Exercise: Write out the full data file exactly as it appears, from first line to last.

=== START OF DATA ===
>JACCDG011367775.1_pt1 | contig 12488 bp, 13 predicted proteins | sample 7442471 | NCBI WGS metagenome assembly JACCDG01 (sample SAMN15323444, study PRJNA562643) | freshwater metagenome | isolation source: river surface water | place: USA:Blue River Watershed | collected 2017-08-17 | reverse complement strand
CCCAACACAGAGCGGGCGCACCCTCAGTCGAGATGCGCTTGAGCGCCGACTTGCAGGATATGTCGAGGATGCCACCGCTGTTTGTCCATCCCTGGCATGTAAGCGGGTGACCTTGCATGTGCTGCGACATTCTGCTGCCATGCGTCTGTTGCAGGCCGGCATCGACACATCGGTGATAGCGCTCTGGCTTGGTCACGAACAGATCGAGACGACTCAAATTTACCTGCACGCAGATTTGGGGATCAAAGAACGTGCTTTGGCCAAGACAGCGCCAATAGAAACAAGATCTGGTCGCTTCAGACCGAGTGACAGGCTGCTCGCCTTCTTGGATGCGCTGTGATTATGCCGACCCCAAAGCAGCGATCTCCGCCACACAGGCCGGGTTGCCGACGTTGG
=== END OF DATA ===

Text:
>JACCDG011367775.1_pt1 | contig 12488 bp, 13 predicted proteins | sample 7442471 | NCBI WGS metagenome assembly JACCDG01 (sample SAMN15323444, study PRJNA562643) | freshwater metagenome | isolation source: river surface water | place: USA:Blue River Watershed | collected 2017-08-17 | reverse complement strand
CCCAACACAGAGCGGGCGCACCCTCAGTCGAGATGCGCTTGAGCGCCGACTTGCAGGATATGTCGAGGATGCCACCGCTGTTTGTCCATCCCTGGCATGTAAGCGGGTGACCTTGCATGTGCTGCGACATTCTGCTGCCATGCGTCTGTTGCAGGCCGGCATCGACACATCGGTGATAGCGCTCTGGCTTGGTCACGAACAGATCGAGACGACTCAAATTTACCTGCACGCAGATTTGGGGATCAAAGAACGTGCTTTGGCCAAGACAGCGCCAATAGAAACAAGATCTGGTCGCTTCAGACCGAGTGACAGGCTGCTCGCCTTCTTGGATGCGCTGTGATTATGCCGACCCCAAAGCAGCGATCTCCGCCACACAGGCCGGGTTGCCGACGTTGG